USA —The US Food and Drug Administration (FDA) has approved Swiss drugmaker Ferring Pharmaceuticals’ first gene therapy for treating adult patients with bladder cancer.

The therapy, Adstiladrin, is for patients with an aggressive form of the disease whose only other option is to have their bladder removed.

In a clinical study, the gene therapy was 51 percent effective in total disappearance of all cancer signs.

The treatment, which is administered into the patient’s bladder once every three months, causes the body to produce a protein that fights cancer.

Bladder cancer is one of the most common cancer in the United States, with non-muscle invasive bladder cancer (NMIBC) representing about 75% of all such cases.

The bladder cancer drugs market is expected to reach US$4.1 billion by 2026, growing at a 14.9% CAGR. Retrospectively, the global bladder cancer drugs market grew from US$1.97 billion in 2021 to US$2.35 billion in 2022 at a compound annual growth rate (CAGR) of 19.2% according to Business Research Company.

This increased incidence of bladder cancer increases demand for bladder cancer drugs, which contributes to market growth.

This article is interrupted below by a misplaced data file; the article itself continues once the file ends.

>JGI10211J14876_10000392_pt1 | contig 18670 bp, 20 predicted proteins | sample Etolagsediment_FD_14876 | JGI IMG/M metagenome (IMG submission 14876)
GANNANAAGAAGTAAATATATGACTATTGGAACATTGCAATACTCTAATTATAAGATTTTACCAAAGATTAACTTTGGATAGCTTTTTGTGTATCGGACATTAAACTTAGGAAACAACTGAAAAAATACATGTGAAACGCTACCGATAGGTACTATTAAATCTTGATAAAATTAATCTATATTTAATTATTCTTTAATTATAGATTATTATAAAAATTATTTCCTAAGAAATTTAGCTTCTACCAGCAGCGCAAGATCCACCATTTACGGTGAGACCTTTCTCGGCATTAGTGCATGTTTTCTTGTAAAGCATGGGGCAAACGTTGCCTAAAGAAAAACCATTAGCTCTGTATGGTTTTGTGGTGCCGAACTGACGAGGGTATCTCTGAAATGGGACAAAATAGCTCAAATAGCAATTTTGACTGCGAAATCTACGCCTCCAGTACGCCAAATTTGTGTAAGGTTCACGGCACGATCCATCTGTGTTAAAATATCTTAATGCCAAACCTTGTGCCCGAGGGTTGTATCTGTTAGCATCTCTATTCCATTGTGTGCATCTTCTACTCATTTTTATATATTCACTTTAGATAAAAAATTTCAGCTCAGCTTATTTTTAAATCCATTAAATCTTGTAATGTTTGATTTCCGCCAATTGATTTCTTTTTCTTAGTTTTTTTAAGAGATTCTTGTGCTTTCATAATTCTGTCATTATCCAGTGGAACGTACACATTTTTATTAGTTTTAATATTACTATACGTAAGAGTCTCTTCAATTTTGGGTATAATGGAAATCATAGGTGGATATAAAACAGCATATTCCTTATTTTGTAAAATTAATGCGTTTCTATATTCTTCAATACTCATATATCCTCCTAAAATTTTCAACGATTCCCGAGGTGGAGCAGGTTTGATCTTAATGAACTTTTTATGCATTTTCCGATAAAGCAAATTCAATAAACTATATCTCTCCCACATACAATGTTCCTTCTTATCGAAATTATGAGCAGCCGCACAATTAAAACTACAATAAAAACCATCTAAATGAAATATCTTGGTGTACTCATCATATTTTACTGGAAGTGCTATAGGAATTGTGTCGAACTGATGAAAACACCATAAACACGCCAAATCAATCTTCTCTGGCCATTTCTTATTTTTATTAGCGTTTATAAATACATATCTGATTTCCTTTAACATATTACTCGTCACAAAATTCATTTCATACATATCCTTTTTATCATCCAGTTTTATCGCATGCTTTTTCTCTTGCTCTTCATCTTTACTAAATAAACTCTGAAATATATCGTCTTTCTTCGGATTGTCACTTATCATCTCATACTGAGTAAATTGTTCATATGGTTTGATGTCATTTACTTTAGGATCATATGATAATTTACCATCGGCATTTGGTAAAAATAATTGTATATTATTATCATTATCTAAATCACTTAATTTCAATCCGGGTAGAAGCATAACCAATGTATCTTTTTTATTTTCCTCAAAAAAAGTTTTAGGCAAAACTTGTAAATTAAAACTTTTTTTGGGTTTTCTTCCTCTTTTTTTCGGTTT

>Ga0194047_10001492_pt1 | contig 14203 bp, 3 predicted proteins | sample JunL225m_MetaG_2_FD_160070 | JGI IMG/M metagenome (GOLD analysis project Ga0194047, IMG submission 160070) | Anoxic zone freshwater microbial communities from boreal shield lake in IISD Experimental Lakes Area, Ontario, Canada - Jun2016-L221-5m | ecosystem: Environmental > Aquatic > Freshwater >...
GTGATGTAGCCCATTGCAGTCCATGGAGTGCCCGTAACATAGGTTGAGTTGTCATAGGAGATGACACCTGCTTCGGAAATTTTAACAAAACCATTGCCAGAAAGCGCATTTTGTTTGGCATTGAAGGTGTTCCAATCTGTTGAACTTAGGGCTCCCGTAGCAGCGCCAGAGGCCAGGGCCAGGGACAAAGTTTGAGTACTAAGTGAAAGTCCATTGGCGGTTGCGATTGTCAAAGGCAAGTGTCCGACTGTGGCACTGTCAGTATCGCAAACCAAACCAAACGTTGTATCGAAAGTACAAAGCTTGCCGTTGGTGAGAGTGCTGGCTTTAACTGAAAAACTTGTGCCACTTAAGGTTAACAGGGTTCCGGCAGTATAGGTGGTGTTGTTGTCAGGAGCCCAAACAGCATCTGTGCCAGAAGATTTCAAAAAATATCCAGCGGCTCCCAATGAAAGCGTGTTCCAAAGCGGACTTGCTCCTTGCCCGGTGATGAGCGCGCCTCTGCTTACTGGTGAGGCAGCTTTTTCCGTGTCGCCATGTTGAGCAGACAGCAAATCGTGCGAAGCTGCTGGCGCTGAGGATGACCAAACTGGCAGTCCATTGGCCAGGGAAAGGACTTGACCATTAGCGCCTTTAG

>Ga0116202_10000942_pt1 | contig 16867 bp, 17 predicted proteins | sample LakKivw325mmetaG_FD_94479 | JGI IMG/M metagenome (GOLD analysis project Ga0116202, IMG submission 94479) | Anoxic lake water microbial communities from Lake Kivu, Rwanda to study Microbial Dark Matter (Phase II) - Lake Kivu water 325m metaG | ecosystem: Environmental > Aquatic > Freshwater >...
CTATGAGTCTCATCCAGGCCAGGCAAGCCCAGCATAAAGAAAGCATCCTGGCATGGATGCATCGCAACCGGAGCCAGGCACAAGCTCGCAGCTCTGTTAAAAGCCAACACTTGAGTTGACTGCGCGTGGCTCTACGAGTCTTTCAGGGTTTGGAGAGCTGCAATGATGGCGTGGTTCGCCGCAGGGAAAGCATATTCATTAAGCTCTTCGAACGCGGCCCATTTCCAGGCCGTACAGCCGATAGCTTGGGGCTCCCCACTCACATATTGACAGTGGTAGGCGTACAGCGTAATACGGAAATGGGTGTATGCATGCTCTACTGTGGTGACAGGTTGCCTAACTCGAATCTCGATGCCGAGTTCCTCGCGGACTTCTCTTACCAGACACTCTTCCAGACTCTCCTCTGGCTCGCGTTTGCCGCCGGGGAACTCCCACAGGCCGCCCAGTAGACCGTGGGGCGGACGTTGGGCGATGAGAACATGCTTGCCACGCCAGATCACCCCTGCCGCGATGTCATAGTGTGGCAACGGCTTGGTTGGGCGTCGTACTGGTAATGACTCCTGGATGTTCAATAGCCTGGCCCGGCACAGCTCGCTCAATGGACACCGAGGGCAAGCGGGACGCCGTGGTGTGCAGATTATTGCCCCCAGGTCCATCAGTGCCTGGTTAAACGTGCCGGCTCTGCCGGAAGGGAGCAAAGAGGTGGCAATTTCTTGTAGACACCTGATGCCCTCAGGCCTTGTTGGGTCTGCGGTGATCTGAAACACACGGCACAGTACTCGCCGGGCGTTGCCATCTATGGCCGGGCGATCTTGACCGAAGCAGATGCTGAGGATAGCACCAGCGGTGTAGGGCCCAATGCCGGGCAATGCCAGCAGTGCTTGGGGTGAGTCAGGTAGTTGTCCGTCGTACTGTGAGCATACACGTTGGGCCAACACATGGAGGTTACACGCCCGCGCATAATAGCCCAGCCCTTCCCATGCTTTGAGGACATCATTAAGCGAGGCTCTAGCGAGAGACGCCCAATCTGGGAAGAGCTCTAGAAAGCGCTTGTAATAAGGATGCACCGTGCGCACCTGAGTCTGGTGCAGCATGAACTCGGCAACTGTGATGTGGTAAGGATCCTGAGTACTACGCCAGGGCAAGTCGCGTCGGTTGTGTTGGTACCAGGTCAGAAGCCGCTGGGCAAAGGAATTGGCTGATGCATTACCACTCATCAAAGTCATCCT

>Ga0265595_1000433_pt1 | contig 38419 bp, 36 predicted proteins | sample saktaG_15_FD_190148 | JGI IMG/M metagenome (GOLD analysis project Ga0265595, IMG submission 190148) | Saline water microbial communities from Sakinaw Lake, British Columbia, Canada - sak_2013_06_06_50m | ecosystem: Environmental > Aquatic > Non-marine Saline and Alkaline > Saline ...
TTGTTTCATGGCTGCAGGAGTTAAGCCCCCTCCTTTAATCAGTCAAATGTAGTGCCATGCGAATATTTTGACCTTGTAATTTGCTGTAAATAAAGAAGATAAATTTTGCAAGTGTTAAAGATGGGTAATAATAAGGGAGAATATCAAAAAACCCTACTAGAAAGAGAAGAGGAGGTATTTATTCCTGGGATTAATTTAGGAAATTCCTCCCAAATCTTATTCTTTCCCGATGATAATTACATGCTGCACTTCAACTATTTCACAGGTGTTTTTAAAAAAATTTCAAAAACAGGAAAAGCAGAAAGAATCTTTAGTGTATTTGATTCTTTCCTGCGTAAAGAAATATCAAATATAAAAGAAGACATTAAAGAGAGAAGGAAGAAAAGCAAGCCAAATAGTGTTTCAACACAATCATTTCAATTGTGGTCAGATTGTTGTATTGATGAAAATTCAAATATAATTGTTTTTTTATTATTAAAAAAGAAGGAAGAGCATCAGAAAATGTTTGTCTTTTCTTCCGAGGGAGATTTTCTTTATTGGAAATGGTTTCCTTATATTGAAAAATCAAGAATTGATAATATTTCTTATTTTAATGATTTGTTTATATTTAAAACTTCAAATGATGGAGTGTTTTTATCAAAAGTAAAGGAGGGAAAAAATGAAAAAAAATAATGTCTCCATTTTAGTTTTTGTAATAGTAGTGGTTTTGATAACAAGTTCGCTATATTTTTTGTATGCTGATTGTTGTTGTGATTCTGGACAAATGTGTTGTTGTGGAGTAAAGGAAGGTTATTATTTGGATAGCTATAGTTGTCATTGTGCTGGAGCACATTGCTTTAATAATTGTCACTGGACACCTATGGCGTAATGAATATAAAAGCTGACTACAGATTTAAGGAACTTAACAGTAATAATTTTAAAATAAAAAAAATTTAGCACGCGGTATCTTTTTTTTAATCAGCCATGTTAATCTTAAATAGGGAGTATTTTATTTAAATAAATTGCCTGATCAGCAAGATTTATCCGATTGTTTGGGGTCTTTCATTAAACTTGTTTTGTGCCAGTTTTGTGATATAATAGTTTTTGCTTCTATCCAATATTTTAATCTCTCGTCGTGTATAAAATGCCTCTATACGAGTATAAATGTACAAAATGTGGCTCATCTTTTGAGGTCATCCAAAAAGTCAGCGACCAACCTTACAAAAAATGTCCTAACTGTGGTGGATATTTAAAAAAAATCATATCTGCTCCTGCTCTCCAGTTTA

The number of bladder cancer cases is increasing. The rise is abetted by unsanitary workplace exposures, an increase in smoking habits, and drinking arsenic-laced water all increase the risk of bladder cancer.

According to the American Cancer Society, there were 81,400 new cases of bladder cancer in 2020, with men accounting for 62,100 of the cases and women accounting for 19,300.

Because of a severe BCG shortage, guidelines now recommend using adjuvant BCG only for high-risk NMIBC patients.

The adenovirus vector-based gene therapy is indicated for adults with high-risk non-muscle invasive bladder cancer with carcinoma in situ with or without papillary tumors who are unresponsive to Bacillus Calmette-Guérin (BCG) therapy.

Bladder cancer is the most expensive cancer to treat and has a high recurrence rate. The cost of gene therapy has not yet been announced, but a cost-effectiveness analysis from the Institute for Clinical and Economic Review, published last year, put the range for the annual cost between US$158,600 and US$262,000.

Patients with high-risk NMIBC are commonly treated with a direct instillation of the immunotherapeutic BCG (Bacillus Calmette-Guérin).

Ferring expects the gene therapy to be commercially available in the United States in the second half of 2023.

In April 2019, Bristol-Myers Squibb Company, an American pharmaceutical company got the approval to acquire Celgene corporation for US$74 billion.

The transaction helps Bristol-Myers acquire a bigger market share of immuno-oncology drugs including bladder cancer drugs in the USA and compete with its competitors in the biologics and targeted therapies space.

Celgene Corporation, a company that develops medicines for cancer and inflammatory disorders, was founded in 1996 and has its headquarters in the USA.

Major players in the bladder cancer drugs market are Pfizer, Celgene Corporation, Eli Lilly, AstraZeneca, Bristol-Myers Squibb, GlaxoSmithKline, Sanofi, Roche, Novartis, and Johnson & Johnson.

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